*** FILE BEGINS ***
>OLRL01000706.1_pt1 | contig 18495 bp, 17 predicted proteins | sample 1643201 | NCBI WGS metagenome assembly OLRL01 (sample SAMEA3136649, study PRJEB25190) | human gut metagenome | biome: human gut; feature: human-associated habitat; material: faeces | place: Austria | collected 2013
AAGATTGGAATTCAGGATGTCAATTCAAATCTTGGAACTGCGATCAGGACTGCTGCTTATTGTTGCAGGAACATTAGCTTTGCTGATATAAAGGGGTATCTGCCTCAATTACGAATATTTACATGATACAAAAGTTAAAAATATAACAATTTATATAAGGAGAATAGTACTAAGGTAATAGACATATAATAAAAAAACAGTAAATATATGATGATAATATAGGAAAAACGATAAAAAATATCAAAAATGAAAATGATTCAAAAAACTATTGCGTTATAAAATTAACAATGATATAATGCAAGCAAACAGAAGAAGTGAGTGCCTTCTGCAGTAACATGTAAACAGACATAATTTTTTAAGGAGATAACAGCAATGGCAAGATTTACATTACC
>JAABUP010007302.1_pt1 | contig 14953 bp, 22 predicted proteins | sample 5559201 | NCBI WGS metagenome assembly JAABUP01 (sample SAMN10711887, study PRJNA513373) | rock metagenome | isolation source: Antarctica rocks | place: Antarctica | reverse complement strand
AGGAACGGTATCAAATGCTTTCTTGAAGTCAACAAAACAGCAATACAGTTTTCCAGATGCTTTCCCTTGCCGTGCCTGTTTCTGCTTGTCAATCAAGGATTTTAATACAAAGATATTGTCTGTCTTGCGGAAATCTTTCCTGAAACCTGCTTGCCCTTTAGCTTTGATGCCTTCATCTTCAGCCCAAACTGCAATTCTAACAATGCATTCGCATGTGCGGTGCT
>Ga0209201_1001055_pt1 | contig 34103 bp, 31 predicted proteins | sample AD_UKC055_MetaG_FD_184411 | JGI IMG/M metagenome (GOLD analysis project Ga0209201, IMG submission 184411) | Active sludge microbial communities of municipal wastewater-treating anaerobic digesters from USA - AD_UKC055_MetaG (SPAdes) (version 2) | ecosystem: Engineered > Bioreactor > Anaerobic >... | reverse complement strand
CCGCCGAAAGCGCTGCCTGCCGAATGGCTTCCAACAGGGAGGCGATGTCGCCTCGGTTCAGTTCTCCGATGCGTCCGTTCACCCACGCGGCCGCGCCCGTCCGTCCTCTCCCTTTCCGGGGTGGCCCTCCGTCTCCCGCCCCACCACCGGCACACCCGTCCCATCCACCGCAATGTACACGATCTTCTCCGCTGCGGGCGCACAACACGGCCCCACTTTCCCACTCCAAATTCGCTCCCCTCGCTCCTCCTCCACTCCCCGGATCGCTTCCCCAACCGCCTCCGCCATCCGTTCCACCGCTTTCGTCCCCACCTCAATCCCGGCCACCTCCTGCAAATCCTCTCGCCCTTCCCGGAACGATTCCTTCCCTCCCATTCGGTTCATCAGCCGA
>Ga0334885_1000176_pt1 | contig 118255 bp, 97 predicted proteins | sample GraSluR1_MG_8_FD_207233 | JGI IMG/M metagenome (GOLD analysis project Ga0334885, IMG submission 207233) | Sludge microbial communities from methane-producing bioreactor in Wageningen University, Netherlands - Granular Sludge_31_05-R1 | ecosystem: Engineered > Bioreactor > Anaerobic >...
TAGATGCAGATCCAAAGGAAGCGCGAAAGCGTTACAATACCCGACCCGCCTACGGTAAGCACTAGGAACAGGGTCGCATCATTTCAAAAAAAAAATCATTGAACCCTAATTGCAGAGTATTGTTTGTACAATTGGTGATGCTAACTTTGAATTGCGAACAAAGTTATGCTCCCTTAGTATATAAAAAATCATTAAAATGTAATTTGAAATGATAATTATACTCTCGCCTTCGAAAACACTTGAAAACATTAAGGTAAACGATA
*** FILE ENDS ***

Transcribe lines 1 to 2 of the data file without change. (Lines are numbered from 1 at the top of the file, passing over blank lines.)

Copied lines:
>OLRL01000706.1_pt1 | contig 18495 bp, 17 predicted proteins | sample 1643201 | NCBI WGS metagenome assembly OLRL01 (sample SAMEA3136649, study PRJEB25190) | human gut metagenome | biome: human gut; feature: human-associated habitat; material: faeces | place: Austria | collected 2013
AAGATTGGAATTCAGGATGTCAATTCAAATCTTGGAACTGCGATCAGGACTGCTGCTTATTGTTGCAGGAACATTAGCTTTGCTGATATAAAGGGGTATCTGCCTCAATTACGAATATTTACATGATACAAAAGTTAAAAATATAACAATTTATATAAGGAGAATAGTACTAAGGTAATAGACATATAATAAAAAAACAGTAAATATATGATGATAATATAGGAAAAACGATAAAAAATATCAAAAATGAAAATGATTCAAAAAACTATTGCGTTATAAAATTAACAATGATATAATGCAAGCAAACAGAAGAAGTGAGTGCCTTCTGCAGTAACATGTAAACAGACATAATTTTTTAAGGAGATAACAGCAATGGCAAGATTTACATTACC